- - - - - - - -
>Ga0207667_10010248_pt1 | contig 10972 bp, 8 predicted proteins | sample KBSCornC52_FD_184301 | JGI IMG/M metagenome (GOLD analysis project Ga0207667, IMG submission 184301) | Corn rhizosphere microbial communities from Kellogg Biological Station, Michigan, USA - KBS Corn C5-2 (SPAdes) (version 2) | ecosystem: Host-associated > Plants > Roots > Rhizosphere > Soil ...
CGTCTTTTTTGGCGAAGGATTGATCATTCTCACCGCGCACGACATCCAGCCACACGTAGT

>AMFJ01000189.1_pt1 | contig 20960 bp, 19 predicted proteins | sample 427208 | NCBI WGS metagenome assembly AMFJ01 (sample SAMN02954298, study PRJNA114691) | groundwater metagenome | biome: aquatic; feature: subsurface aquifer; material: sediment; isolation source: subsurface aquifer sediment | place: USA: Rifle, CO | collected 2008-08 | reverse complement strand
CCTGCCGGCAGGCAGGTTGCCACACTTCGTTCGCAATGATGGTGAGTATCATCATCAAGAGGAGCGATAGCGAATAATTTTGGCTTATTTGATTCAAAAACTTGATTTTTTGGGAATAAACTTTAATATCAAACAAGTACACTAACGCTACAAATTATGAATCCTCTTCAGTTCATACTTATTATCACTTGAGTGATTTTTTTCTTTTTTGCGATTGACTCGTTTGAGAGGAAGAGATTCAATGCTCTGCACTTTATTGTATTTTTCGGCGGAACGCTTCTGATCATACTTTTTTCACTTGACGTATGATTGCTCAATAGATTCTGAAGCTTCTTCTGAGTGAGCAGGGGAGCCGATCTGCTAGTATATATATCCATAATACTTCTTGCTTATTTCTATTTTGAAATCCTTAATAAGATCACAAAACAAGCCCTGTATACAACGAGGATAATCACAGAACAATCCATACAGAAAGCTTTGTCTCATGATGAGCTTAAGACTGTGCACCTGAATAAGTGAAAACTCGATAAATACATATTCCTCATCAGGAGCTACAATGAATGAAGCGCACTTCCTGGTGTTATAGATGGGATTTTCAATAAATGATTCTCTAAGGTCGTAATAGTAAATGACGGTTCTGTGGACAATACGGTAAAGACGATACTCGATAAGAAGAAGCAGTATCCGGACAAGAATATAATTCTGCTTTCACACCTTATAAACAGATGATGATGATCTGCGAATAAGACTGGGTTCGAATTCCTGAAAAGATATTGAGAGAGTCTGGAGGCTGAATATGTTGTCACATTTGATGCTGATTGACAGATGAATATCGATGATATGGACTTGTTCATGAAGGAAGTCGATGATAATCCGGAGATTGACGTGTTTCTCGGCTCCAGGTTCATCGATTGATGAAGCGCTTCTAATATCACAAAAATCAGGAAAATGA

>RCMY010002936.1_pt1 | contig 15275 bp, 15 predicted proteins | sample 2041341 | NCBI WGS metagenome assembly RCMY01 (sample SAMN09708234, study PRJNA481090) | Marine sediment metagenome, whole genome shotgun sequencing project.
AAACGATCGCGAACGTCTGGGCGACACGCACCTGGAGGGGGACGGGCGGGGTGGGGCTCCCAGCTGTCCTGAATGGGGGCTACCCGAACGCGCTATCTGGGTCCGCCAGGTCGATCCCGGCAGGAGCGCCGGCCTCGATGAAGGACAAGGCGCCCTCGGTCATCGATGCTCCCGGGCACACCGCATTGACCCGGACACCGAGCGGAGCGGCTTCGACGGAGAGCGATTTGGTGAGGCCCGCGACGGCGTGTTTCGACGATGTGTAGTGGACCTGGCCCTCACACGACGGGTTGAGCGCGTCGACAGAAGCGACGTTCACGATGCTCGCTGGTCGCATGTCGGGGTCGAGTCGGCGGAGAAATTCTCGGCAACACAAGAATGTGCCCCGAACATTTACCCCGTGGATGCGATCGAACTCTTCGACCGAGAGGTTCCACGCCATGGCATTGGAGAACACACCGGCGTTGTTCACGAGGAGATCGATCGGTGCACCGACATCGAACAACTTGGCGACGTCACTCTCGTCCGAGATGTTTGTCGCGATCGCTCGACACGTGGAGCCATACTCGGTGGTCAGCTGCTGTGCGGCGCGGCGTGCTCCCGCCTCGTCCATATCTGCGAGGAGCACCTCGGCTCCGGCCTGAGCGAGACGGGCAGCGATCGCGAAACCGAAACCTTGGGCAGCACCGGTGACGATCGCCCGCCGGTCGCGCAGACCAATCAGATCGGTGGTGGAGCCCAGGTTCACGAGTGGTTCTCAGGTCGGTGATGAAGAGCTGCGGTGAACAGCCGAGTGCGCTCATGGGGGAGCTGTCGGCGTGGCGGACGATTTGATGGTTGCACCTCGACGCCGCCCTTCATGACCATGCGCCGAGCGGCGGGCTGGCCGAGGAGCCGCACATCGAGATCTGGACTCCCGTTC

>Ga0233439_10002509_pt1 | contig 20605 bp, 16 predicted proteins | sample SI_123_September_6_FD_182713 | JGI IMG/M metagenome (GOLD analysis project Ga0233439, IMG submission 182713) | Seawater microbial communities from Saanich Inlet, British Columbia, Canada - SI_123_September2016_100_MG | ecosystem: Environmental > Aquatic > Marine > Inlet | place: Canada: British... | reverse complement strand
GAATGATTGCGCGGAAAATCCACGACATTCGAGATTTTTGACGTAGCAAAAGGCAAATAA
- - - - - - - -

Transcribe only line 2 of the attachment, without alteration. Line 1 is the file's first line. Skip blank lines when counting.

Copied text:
CGTCTTTTTTGGCGAAGGATTGATCATTCTCACCGCGCACGACATCCAGCCACACGTAGT